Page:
I hate squatters.
They painted graffiti all over my street last night, including such socially advanced slogans as "One squat closed down, eight cops crippled," "Closing down squats = riots," "Cops get out," "Burn down Barcelona," "Death to capitalism," and, on the Caixa de Manlleu branch office, "Speculators! Rob this bank!"
So the City Hall streets brigade is out this morning painting over all that crap.
These squatters are middle-class punks playing revolutionary, and when they get out of control, somebody gets hurt, like the policeman they put in a coma last year when they smashed him in the head with a rock.
Terrorist update: The Basque regional police arrested three Islamists in Vitoria last night on suspicion of recruiting jihadis, raising money, and spreading propaganda among the local Muslims.
Meanwhile, the banned ETA-front party Batasuna called a general strike today in Vizcaya province, and they are holding illegal demos that have not yet turned into riots. Thirteen people have been arrested so far for blocking traffic. Good. Why don't they do that more often? Of course, the majority of Basque workers are not following the strike.
Speaking of strikes, today the public school teachers are out, and I can't figure out why. It has something to do with "defending public education," but for the life of me I don't get what they're all mad about. Probably it has something to do with making them responsible for their work.
This, of course, is a big mess because the teachers' unions told parents to keep their kids at home today. That means everybody who has kids needs to find some way to take care of them while working today.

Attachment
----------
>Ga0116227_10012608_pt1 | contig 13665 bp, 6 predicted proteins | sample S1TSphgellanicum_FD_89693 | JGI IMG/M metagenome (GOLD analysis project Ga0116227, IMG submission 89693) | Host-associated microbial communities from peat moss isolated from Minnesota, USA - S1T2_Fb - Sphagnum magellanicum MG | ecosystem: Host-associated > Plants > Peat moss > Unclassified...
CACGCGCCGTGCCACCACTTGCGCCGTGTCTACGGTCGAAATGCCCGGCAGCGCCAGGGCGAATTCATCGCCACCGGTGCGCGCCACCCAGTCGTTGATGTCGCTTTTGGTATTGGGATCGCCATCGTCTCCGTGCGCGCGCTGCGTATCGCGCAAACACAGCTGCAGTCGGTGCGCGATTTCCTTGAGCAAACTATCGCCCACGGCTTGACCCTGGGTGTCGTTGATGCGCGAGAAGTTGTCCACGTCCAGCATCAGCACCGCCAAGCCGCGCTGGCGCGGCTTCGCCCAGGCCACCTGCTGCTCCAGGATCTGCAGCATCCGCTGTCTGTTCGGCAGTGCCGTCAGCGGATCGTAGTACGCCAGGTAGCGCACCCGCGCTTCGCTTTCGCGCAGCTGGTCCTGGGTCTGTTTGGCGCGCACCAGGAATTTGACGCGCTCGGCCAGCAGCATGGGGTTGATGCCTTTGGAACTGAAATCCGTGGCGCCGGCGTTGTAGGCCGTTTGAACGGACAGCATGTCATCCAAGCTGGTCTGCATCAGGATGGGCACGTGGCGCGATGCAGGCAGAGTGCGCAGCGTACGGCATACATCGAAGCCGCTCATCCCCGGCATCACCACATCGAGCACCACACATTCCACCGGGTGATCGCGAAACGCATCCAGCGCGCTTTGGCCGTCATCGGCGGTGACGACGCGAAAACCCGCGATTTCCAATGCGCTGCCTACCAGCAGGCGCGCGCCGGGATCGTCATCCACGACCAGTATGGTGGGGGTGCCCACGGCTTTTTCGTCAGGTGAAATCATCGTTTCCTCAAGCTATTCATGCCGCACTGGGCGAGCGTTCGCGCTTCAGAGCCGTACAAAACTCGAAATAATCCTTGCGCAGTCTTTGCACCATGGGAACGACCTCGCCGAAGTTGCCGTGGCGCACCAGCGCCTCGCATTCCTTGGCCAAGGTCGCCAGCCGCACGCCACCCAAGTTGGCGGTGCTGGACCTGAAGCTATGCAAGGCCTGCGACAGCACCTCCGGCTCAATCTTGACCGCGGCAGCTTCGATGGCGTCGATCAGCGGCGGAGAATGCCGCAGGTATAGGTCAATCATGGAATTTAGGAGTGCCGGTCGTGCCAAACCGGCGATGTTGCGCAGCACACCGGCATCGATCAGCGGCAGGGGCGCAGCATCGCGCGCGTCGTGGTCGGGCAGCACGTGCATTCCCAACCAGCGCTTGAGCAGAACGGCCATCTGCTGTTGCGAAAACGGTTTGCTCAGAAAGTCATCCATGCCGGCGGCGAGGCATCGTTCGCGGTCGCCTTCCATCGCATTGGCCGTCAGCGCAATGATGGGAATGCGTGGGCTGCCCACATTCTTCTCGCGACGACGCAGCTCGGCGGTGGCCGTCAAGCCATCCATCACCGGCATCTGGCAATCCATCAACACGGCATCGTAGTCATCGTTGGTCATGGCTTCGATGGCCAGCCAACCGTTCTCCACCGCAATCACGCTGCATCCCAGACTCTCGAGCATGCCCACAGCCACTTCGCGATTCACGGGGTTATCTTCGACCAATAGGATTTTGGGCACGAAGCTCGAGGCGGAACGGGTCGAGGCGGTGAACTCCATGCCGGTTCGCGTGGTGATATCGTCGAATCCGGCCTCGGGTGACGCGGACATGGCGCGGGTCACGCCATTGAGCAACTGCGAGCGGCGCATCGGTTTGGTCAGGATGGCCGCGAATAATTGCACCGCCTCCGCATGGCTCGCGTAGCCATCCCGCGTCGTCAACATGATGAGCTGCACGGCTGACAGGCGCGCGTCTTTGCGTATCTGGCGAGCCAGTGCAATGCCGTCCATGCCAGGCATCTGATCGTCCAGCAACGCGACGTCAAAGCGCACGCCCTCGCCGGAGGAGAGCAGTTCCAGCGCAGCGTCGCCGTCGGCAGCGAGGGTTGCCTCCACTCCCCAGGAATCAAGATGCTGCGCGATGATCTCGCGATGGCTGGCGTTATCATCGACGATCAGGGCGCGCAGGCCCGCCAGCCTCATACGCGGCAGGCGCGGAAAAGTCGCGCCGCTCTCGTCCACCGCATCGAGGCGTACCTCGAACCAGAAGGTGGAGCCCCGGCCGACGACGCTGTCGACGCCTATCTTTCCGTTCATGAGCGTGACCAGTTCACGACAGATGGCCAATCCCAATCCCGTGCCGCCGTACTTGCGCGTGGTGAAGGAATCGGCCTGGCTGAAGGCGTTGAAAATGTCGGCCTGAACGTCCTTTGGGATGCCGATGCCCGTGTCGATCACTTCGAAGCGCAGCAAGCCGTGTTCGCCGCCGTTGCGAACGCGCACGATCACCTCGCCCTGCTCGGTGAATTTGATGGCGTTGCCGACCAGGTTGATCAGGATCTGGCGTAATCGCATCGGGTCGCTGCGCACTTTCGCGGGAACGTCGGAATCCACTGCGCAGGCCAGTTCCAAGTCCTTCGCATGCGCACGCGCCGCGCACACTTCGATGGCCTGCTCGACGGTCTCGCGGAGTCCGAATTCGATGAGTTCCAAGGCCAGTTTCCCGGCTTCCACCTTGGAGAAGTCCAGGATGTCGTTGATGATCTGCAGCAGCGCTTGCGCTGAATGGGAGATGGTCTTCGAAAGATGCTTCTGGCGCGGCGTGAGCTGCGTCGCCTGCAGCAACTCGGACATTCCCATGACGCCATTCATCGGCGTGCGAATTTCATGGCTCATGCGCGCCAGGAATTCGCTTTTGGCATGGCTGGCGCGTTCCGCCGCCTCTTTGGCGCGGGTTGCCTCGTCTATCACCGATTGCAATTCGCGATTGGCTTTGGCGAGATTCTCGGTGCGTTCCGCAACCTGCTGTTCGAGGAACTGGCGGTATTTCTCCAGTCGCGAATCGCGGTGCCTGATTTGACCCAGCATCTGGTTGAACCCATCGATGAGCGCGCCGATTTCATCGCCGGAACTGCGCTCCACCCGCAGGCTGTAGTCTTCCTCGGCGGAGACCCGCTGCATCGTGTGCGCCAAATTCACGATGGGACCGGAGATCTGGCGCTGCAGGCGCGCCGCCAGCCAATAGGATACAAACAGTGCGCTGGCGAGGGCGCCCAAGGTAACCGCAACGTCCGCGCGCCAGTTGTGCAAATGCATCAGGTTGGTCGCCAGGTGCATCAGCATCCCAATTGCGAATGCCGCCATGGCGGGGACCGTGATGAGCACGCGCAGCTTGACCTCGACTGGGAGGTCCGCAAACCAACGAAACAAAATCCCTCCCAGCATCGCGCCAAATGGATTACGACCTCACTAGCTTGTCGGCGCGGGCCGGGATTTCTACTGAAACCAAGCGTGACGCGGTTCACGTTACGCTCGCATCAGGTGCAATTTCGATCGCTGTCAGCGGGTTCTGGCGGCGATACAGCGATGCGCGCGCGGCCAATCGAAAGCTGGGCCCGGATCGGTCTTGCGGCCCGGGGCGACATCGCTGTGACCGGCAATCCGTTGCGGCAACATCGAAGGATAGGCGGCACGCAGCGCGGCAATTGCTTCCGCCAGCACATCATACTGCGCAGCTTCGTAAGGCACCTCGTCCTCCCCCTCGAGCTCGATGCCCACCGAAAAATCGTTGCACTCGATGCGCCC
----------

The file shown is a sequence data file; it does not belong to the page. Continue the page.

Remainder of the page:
Major difference between the US and Spain: From what I know, in the US labor-management negotiations are tried first, and then if they can't make a deal they go on strike. In Spain, first they go on strike, and then they negotiate, and then they go on strike again, and so on.
The wave of strikes, of course, was timed to come right before the election, on the logic that you're more likely to get what you want from the government if you put pressure on it when election time comes around, expecially if your strike seriously inconveniences the citizens in general.
Zap did an interview with pro-Socialist talk-show host Iñaki Gabilondo last night on Cuatro, the TV station owned by Prisa. Zap didn't say much of anything, but right after the interview ended, Gabilondo asked Zap off the air what the Socialists' surveys predicted. This was a much more interesting question than any of those he asked during the interview. Anyway, somebody left a microphone on, and everybody heard Zap's response, "Fine, but it helps us if there is tension." That is, he's in favor of open political conflict with the PP in order to stir up the citizens and make them angry in order to bring out the Socialist vote. Major case of foot-in-mouth disease. That's our Zap.
Official figures: Spain's GDP growth in 2007 was 3.8%, which is pretty good though it does show a slowdown in the fourth quarter. The National Statistics Bureau predicts slower growth in the next couple of quarters, but nothing near a recession.
That dope Joan Saura told El Periodico that the speed limit "in the entire United States, even in the desert" was 90 kph, or 55 mph. Uh, actually, no, they changed that law back in 1987, and there are places where it is 80 mph, or 130 kph. For a while in the '90s Montana had a "reasonable and prudent" speed limit on the Interstate.